When History Comes Knocking at Your Door, Literally!

Image caption: House documents dated from 1910-1924

It was about noon on a typical Houston summer day (Hot!) The kids and I were home, deciding it was just too hot to go to the grocery store – popcorn for lunch would be just fine! We were all startled when the doorbell rang, not because no body ever came over, but because it rarely worked.

At noon on a weekday you’re more likely to get a well-intentioned Jehovah’s Witness at your door than someone you actually want to talk to. So I sized up the elderly man on the other side of the door with a folder in his hand – thinking, at least I could take him if he was too pushy with whatever he was selling. My escape plan, a quick, polite ‘no thank you’, quickly close the door, and back to popcorn.

But Frank, as he later told me his name was, wasn’t selling salvation. He had something better to offer.

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Hello, I’m sorry to bother you. I bought this house in 1960 and I have all these original documents from when the house was built in 1924, and I was just wondering if anyone was interested in having them?”

My knees buckled. Was he kidding? Was I interested? This kind of stuff never really happens! But it did, and I immediately invited Frank in. “Wait,” he said handing me the folder, “I’ve got more in the car.”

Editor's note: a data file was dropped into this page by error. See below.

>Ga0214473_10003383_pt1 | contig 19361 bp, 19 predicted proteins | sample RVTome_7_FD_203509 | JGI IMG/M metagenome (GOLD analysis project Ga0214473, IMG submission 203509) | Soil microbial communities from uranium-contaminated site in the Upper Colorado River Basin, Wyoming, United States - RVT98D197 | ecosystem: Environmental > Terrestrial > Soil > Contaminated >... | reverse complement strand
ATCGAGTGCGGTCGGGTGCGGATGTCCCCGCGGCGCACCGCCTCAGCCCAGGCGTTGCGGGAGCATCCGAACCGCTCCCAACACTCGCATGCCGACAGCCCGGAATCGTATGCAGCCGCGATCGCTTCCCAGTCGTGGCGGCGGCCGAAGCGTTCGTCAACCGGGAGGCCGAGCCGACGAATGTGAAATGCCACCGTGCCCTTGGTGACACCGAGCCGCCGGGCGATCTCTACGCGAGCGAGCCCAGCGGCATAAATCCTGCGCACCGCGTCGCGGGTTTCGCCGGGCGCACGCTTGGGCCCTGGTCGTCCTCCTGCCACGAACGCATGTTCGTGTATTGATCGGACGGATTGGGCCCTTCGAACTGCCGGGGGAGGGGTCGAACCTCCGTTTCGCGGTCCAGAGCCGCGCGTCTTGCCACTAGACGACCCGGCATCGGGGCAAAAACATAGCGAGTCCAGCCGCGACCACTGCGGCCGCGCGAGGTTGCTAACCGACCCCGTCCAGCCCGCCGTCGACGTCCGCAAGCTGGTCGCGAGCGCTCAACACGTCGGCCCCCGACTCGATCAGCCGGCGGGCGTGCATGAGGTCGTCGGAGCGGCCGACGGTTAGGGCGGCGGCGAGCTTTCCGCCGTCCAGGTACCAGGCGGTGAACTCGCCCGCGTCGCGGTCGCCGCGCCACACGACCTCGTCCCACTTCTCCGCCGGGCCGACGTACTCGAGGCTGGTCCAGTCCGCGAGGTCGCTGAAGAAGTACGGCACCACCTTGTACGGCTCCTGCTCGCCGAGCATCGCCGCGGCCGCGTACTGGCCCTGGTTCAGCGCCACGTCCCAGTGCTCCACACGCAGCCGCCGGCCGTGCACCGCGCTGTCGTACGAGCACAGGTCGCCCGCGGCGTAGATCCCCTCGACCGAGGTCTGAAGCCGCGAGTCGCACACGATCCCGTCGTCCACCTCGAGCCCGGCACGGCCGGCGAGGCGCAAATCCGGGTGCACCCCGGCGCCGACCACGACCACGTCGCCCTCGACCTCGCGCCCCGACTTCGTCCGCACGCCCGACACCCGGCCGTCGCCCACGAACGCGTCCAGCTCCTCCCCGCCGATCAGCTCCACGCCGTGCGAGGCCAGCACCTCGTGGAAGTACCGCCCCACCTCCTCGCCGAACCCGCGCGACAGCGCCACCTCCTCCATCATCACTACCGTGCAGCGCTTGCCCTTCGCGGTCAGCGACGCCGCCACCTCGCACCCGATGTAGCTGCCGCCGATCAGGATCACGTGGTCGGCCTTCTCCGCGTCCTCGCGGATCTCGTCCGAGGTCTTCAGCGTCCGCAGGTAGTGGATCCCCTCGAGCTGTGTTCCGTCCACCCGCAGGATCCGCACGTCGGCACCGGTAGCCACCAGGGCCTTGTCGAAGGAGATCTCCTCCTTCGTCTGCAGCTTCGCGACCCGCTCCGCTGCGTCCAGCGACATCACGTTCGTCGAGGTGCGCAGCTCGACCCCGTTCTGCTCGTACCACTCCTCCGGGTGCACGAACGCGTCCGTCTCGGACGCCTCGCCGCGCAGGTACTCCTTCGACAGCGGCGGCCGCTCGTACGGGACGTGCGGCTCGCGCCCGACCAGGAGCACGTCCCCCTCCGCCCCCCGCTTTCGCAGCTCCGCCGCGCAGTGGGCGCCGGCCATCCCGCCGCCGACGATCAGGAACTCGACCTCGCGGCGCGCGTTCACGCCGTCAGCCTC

I love my house, it’s the first “old” house I’ve lived in. I had been thinking that I should do some research on it only about a month before Frank showed up on my doorstep. Now, before you New or Old Englanders start to snicker at the fact that I think 1924 is “old”, keep in mind that we Houstonians are notorious for tearing down anything older than 40 years and making a parking lot. Yes, I’m exaggerating. But not my much! Although there are some organizations valiantly trying to preserve history in Houston.

The next hour or so of that hot day was spent with Frank introducing me to my house. It was built by the couple who had built the house next door in the late 1890s. They wanted a place for their unmarried grown children to live. It was originally a duplex for two sisters and a brother. The parent’s house (now our neighbor’s home) has a steep pitched roof. “You see that roof?” Frank asked. “They moved here from Illinois and built that roof so snow would slide off of it.” We both started laughing. Clearly they were new to the humid, swampy environment.

Frank had bought the house from one of the daughters who had lived there all her life. He owned it for almost 30 years, living upstairs and renting out the bottom “apartment.” He clearly loved the house and thoroughly enjoyed telling me what each room used to be, even examining crawl spaces! It really was a genealogists dream come true.

The Agreement
The Agreement

The house was renovated into a single family home in the 1990’s but retains most of it’s original features (windows, fireplaces, moldings, and more.) I’m pleased to say the kitchen and bathrooms are not original! In it’s most recent iteration (before we bought the house in 2009), the lovely old place had been a small (and poorly run) restaurant. It’s a colorful history and I treasure these documents that give me insight into where it all started. And I am constantly thankful that it was too hot to go to the grocery store that day!